It has been some time since the last post, however I encourage all readers to look forward to the continuity of this blog. Such an endeavor requires dedication, a trait we should all have, especially within the agriculture industry.
No matter, which sector you are interested in, if you are agri youth, or a high level stakeholder dedication and persistence is key within this noble profession.
At the GCARD2 event, there were a small number of professionals representing the Caribbean. One of the most stand out individuals was Dr. Jimmy Smith, Director of the International Livestock Research Insititute (ILRI).
Fortunately, an interview was made possible with Dr. Smith allowing an insight into the factors to achieving success in this noble profession:
Interviewer: Dr. Smith, pleasure to meet you. Please briefly explain your career, from your beginnings as a Caribbean Youth in Agriculture to present time.
Dr. Smith: Please call me Jimmy. To start with here are concise points to my career:
- Began as a Guyanese youth and one of seven children. Our family practices mixed farming of cattle and citrus
- Studied at the Guyana school of agriculture and earned a diploma in agriculture
- Moved onto a Bachelor’s of Science in Animal Agriculture at the Tuskegee University in Alabama, then a PHd in Animal Physiology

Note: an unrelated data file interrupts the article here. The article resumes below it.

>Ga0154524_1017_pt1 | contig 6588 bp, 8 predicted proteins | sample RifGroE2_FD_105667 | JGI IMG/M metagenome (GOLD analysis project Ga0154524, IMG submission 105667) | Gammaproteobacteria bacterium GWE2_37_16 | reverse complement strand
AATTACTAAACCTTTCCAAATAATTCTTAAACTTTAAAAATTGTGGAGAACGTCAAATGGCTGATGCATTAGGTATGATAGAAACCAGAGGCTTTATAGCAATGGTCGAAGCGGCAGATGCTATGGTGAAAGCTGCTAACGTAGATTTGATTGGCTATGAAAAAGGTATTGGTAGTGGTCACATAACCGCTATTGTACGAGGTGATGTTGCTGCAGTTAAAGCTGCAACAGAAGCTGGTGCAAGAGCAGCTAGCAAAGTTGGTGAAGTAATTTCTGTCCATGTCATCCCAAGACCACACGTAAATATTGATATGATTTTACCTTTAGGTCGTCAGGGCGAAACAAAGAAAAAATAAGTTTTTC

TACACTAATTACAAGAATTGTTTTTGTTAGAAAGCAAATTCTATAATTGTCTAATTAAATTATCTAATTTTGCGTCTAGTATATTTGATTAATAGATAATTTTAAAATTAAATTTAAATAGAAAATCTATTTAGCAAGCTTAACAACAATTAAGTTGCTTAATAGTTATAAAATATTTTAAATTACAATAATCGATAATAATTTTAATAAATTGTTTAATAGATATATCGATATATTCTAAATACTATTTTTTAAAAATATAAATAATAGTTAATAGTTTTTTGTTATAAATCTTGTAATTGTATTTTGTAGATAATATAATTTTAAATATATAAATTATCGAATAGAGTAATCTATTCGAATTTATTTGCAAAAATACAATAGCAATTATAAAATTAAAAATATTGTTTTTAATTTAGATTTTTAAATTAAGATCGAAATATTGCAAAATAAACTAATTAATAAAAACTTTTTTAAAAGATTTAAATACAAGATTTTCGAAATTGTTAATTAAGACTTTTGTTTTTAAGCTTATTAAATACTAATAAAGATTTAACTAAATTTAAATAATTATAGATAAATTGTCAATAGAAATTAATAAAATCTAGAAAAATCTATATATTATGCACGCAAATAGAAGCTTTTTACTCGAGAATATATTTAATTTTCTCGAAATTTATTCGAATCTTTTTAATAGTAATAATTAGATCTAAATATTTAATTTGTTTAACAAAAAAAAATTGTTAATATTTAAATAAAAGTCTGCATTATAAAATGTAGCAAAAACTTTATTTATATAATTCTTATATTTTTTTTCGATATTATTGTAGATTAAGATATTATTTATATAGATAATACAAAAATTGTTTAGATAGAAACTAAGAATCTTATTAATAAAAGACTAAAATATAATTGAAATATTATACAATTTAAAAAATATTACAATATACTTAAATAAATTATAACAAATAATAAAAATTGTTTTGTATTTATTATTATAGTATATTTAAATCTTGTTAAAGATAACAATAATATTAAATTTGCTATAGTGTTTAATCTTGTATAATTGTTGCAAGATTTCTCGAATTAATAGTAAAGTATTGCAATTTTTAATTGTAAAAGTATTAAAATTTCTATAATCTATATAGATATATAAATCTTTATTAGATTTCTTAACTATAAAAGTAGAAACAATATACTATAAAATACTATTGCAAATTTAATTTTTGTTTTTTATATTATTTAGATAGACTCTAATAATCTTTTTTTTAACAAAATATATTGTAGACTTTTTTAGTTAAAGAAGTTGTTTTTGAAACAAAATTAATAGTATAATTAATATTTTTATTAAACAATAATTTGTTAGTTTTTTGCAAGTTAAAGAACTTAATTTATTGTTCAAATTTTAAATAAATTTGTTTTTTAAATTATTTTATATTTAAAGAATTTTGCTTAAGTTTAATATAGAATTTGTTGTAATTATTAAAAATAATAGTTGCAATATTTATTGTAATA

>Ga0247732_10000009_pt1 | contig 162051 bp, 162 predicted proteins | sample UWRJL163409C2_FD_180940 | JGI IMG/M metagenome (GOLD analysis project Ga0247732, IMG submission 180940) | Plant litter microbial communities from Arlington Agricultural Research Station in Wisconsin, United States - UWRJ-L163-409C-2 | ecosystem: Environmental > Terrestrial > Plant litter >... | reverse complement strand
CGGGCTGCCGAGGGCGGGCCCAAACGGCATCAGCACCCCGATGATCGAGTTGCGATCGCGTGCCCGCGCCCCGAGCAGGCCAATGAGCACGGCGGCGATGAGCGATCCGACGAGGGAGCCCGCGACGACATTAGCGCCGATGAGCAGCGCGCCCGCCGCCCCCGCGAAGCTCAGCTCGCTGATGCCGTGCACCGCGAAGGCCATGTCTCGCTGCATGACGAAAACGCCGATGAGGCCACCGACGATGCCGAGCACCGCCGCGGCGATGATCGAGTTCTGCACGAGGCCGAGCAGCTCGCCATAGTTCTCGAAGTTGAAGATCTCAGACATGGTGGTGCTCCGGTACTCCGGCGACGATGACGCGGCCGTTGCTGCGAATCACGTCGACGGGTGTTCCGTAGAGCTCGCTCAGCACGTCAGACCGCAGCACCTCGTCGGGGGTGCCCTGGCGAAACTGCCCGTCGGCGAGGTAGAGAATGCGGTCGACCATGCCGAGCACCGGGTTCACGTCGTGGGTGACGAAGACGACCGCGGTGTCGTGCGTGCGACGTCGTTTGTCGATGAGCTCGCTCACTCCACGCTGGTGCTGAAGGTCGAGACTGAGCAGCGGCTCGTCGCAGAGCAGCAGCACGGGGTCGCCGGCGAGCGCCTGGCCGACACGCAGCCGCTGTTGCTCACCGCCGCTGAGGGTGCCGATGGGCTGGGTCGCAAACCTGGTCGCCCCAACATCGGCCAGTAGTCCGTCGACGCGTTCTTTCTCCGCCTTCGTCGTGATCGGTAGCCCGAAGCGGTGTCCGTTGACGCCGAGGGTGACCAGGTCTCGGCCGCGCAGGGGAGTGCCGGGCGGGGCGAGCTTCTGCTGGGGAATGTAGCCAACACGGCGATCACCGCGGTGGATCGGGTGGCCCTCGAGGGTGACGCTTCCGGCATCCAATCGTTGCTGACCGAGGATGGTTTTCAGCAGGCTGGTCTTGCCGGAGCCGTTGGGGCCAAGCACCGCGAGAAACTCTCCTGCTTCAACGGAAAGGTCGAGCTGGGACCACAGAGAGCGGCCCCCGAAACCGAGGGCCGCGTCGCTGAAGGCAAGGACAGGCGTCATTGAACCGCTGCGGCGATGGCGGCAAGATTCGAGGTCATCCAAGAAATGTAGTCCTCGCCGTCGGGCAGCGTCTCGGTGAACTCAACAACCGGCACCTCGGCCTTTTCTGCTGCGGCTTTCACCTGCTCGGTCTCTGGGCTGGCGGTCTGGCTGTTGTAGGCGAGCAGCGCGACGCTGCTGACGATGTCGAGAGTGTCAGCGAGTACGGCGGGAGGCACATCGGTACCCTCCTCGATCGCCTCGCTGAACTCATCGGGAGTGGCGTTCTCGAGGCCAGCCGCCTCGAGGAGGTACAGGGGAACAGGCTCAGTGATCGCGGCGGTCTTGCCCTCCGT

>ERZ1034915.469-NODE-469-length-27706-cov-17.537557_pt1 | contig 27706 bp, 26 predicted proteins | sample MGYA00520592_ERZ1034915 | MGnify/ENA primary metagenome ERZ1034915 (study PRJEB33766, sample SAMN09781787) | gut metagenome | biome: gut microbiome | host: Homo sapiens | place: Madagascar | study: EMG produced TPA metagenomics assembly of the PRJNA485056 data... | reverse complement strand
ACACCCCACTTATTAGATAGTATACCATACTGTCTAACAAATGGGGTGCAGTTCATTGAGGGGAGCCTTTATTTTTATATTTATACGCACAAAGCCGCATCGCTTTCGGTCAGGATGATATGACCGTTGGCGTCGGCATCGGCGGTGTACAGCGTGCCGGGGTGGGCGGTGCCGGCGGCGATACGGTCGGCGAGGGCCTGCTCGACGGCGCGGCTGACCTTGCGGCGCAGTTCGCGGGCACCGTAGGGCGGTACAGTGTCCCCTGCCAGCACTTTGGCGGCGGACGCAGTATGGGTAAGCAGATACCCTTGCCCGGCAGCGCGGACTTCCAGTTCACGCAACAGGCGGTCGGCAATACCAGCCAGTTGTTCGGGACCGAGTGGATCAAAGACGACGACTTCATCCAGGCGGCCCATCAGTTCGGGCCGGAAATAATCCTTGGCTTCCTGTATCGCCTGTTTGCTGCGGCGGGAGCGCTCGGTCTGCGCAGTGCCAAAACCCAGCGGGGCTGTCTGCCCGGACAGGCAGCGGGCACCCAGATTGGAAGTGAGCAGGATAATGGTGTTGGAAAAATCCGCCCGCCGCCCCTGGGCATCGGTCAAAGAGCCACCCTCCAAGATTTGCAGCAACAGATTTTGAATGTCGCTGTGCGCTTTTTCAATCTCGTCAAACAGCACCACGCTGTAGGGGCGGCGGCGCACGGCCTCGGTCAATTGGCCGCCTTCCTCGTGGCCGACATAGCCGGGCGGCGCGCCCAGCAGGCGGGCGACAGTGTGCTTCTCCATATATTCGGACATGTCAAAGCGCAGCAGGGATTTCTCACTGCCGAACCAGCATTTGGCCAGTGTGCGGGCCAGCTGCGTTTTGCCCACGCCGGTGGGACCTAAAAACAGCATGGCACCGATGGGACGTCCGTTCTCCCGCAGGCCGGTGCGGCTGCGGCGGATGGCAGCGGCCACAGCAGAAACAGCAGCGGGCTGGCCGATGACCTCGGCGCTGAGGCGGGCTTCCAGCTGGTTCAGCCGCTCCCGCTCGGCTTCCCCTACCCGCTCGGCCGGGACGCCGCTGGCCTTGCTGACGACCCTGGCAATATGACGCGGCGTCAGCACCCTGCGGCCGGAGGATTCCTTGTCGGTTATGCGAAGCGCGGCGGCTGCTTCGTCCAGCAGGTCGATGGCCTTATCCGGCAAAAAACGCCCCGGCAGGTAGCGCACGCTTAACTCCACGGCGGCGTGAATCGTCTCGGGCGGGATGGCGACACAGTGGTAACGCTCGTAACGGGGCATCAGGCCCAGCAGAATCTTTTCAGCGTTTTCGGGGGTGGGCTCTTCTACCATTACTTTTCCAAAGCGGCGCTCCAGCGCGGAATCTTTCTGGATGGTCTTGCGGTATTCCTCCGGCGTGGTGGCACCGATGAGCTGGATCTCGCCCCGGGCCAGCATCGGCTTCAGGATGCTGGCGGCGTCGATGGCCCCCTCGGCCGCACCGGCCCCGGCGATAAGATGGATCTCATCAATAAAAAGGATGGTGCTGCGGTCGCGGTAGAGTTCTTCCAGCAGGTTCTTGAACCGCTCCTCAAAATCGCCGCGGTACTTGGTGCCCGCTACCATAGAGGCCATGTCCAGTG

- Worked at the Caribbean Agriculture Research Institute and then migrated to Canada for a position at the Canadian Development Institute.
- Some time after, I became a part of the Consultative Group on International Agricultural Research (CGIAR)
- Following this, 10 years of my career was spent in Africa at the International Livestock Center for Africa (now called ILRI)
- Previously, my portfolio involved the leadership and management of the World Bank’s Livestock Portfolio
- And most recently appointed the Director General of ILRI in April 2011
Interviewer: What are your motivators? who influenced you?
Dr. Smith: My parents where the major driving force as a modest family attempting to escape poverty.
I was taught to make use of all educational opportunities and that there are no second chances! It is through these opportunities that I attained technical knowledge.
Coupled with my environment and hard work as a youth, I had and still do posses confidence in my agricultural knowledge and my ability to apply it effectively.
Another important aspect is self motivation. The best attitude to every obstacle or endeavor is to do it to the best of your abilities. Nothing worth doing is easy and once it’s complete you can reap the rewards and enjoy what you have earned.
We’ll pause here until the next post, to avoid an exceeding long read. The interview will be continued in the next post- Spotlight: Achieving success (Part 2).